Something that is immediately evoked when watching this film is the sense that Bing is acting as a kind of therapist for everyone involved, allowing them to voice their hopes, dreams, and regrets. Whether or not therapy and in particular this form of self-conducted therapy has efficacy for those under the strain of heinous work conditions and a deterioration of social bonds, is difficult to say. Everyone in this film is hyper-aware and attuned to who they are and why they are the way that they are: their presentation on camera underscores the fact that self-therapy makes you aware of how you are perceived. That said, the harm of saying things to “please the therapist” is most clear with Zach, who is given significant screentime at the start of the film in a very compassionate light. The film begins by detailing his love for skateboarding, the abuse he suffered from his family growing up, and the family he is currently trying to raise with Nina and their son. Much of the film’s establishment of its major themes relies on Zach seemingly bearing his heart out for the camera, intersplicing scenes of him smoking weed and decrying the difficulties of not knowing exactly what he needs to do to take care of his baby. The film goes as far as to show the desperation of Zach’s situation by wading through his dim apartment after the power has been cut off, Bing all the while narrowly avoiding the dog feces that has accumulated on his floor.
About halfway through the film, this facade of relentless striving towards being a kind-hearted provider comes crashing down. Zach is shown instead to begin reflecting upon where he went wrong, the incongruency between how much he says he loves Nina and his inability to be there for her and their son, and ultimately how much he wants his son to not be doomed to be like him. Any semblance of perceived growth on Zach’s part leaves with him when he chooses to make child support payments and live with a new lover. Maybe he was doomed to repeat the mistakes of his parents. Maybe it was the case that he just couldn’t know what else to do. The viewer is left to question the authenticity of a truly unreliable narrator. The therapeutic platform is clearly shown to be its own double-edged sword, for both Zach as well as the audience.
Larger questions of racial reconciliation also play out when Keire discusses the impact his father had on him growing up. Keire admits that the camera is his form of “free therapy” that allows him to fight the grief he’s yet to grapple with over his father’s sudden passing. It is indeed a kind of self-therapy for Keire to speak directly to his childhood friend Bing but more importantly to be able to vocalize his problems aloud to someone in general. Social problems have a way of manifesting them in a very personal way; some of these manifestations are most heartbreaking when a person has to realize that what their parent had to do to prevent their children making the same mistakes they made came at a cost.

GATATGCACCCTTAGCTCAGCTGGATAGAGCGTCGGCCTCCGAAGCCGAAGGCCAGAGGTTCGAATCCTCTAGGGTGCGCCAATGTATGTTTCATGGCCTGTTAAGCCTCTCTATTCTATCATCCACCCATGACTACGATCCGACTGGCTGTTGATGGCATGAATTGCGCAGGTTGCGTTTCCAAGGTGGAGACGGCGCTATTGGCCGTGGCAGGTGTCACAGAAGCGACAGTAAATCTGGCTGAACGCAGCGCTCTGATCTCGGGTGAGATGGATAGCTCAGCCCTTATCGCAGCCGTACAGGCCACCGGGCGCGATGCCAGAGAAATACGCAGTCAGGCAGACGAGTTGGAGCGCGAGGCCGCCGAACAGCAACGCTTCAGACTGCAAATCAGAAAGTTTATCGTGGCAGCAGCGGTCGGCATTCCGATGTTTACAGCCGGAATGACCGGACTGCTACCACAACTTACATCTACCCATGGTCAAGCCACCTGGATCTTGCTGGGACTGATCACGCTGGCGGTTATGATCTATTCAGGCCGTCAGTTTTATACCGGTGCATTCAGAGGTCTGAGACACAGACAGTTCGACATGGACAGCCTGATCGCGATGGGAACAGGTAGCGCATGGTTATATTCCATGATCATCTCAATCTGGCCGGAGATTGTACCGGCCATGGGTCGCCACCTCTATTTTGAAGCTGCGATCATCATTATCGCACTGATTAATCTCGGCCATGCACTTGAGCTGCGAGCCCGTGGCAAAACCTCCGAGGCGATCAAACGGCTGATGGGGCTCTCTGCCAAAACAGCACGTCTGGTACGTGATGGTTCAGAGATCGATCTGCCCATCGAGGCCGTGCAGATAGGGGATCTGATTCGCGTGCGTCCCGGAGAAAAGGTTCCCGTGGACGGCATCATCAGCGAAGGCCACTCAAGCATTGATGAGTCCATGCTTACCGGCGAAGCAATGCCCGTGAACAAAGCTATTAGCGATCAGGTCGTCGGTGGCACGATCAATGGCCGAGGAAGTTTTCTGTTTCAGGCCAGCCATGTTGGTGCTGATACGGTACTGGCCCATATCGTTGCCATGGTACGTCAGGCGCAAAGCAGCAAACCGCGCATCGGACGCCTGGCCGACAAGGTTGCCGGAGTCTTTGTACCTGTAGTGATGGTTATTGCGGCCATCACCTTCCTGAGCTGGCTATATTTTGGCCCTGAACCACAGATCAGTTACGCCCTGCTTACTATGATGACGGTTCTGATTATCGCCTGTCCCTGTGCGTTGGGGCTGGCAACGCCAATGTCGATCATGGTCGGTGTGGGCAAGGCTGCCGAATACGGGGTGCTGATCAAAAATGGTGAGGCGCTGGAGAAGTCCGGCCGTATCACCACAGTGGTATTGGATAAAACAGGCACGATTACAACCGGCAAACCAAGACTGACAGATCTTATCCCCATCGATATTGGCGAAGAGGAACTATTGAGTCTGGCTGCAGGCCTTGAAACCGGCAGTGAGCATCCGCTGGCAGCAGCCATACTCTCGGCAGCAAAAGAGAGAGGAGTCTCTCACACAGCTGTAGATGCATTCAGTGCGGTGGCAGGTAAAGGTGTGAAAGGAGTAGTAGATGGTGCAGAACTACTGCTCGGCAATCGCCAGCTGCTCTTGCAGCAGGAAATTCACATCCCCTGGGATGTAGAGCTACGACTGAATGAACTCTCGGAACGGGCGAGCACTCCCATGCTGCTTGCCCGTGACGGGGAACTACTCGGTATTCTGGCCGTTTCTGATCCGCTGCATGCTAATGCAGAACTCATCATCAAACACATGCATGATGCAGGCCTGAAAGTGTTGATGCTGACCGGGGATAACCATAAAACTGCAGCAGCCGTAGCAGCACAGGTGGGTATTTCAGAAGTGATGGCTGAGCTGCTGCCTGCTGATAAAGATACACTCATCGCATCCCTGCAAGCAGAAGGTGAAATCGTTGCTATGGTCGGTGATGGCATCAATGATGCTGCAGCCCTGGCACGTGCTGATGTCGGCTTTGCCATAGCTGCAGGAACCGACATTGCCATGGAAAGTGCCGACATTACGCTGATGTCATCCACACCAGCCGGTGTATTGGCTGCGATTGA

Those portrayed in Minding the Gap grapple incessantly with the failures of their parents and seeing them as not only fallible but mortal. Keire spends a majority of the film trying to understand the lessons his late father taught him about being a black man in America, and what it means to be a black face in a white place. Given how difficult it is to come to terms with his father’s sudden passing, Keire is stricken further with the severity of the methods his father had used to teach him while clashing with the deep affection he held for his father. When talking to a younger group of friends about a quote his father said, Keire is almost unable to hold back the smile that takes over his face in being able to share his father’s insight: “Being black is cool because you get to prove people wrong everyday”. The harsh reality of structural problems sets in immediately after this optimistic quip when a white friend attempts to equate this radical act of rebellion as a black man with being a white minority at a primarily black high school. It takes another white friend in the group to call out this false equivocation before the subject has ostensibly resolved itself, and even then only because the conversation was now too awkward to continue. Reliance on vocalizing your hopes and dreams and inspirations aloud clearly only works if the right audience is ready to listen. A later scene showing Keire awkwardly standing on the side as his white friends watch a viral clip repeating the n-word exemplifies this point well, with Keire’s narration overlaid discussing how his dad would remind him that “you have a lot of white friends but don’t forget you’re still black”. Bing puts us in these conversations to force us to realize that the lessons you learn from others may not always be the same ones that you choose to enact in your own life. Keire goes onto state firsthand that the value of learning those lessons, however, was not lost on him. That like skateboarding, he was hurt but also taught important lessons by the way he was treated by his late father. We are left to ponder our own decisions regarding what lessons we internalized from our parents and which we chose to turn an ear away from, and whether or not that calculus harmed us in the long-run. We are forced to confront if we became better people because of our parents, just like Keire did.